The Volokh Conspiracy
Mostly law professors | Sometimes contrarian | Often libertarian | Always independent
A recent post by David L. Burkhead (linked to by Sarah Hoyt) repeats a claim I've often heard: That "the right to [something]" "actually means" just a negative right—a right not to be free from some restraint—rather than a positive right, "a right … that someone else must provide [something]."
I think that claim misdescribes what "the right to" means in the American legal tradition, from the Constitution and the Bill of Rights to the present. Maybe it would be good to have a sharp linguistic distinction between negative rights and positive rights—but the actual phrase "the right to" in American legal usage does not draw that distinction.
I am not a fan of many asserted positive rights (e.g., a right to shelter, to medical care, to a subsistence income), and the Constitution doesn't secure them. But it does secure other such rights, and other well-established American sources of law secure still more.
Let's begin with a quick tour through rights in the Constitution. The word "right" appears exactly once in the original Constitution—in the Copyright/Patent Clause, which gives Congress the power "To promote the Progress of Science and useful Arts, by securing for limited Times to Authors and Inventors the exclusive Right to their respective Writings and Discoveries."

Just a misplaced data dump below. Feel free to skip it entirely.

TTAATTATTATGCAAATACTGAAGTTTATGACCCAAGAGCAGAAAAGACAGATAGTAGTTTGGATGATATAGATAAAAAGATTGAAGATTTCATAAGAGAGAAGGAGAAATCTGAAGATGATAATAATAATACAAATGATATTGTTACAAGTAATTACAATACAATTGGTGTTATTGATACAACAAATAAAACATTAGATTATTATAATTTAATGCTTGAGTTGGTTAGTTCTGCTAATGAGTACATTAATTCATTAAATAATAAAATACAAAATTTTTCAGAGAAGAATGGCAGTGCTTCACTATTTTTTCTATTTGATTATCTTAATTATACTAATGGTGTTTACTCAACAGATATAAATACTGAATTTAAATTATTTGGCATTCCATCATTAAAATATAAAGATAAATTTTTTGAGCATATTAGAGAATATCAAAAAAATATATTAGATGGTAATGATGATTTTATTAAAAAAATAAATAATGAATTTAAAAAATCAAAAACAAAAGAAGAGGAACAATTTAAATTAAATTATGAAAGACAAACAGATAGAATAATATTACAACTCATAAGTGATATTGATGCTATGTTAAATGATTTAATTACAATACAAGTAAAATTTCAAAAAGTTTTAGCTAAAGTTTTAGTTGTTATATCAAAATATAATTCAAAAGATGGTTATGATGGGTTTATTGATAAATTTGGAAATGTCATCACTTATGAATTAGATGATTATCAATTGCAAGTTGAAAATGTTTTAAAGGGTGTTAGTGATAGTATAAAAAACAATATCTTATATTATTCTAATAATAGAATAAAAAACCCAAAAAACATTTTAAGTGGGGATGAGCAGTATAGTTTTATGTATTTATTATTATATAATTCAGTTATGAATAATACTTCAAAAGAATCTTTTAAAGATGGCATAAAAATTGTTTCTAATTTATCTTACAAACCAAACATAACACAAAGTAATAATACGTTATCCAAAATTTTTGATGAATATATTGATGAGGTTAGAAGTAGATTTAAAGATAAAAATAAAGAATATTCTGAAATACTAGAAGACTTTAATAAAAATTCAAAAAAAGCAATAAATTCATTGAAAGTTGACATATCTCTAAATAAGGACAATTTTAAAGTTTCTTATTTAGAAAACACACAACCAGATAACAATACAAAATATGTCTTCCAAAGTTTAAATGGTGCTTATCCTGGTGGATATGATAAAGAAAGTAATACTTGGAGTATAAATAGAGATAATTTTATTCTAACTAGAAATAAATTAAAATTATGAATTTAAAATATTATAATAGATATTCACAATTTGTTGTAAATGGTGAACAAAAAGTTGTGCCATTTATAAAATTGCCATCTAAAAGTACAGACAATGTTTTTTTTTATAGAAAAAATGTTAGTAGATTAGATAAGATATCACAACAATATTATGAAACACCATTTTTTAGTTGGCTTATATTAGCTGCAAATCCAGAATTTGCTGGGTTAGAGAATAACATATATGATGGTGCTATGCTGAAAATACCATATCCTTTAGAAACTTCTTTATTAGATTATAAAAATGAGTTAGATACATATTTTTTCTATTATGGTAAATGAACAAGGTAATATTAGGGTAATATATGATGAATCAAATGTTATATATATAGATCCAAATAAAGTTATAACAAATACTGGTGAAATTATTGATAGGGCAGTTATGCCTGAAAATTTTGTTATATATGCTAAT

Such an "exclusive Right," secured promptly by Congress in the first copyright and patent statutes, involves a positive right to go to court to stop infringements: That's the point of giving government the power to "secur[e]" an "exclusive Right." There is also a negative right there—a right not to have others copy your works or inventions—but the purpose of the Clause is precisely to have someone (the government) provide protection of that right through the court system.
Now of course that right was itself to be secured by federal statute; the Constitution doesn't directly protect authors' or inventors' rights, but just gives Congress the power to protect them. But that just helps show that "right" has long covered many kinds of rights—statutory as well as constitutional, positive as well as negative.
Let's move down the body of the Constitution, to article I, sections 9 and 10. Even before the Bill of Rights, these provisions secured various rights against the federal and state governments. Many were negative rights, such as the rights not to be subjected to ex post facto laws and bills of attainder.
But what about the Contracts Clause ("No state shall … pass any … Law impairing the Obligation of Contracts"), described by Federalist No. 44 as a "constitutional bulwark in favor of … private rights"? That secures a positive right—the right to go to court and have the courts enforce a contract you entered into. If a state legislature simply decides that courts will do nothing to enforce your contract, that would be a forbidden law impairing the obligation of contracts. The Contracts Clause secures you a positive right to have the government use its coercive power to enforce your contracts. (The Supreme Court has been quite stingy about enforcing the Clause recently, but that's a separate matter.)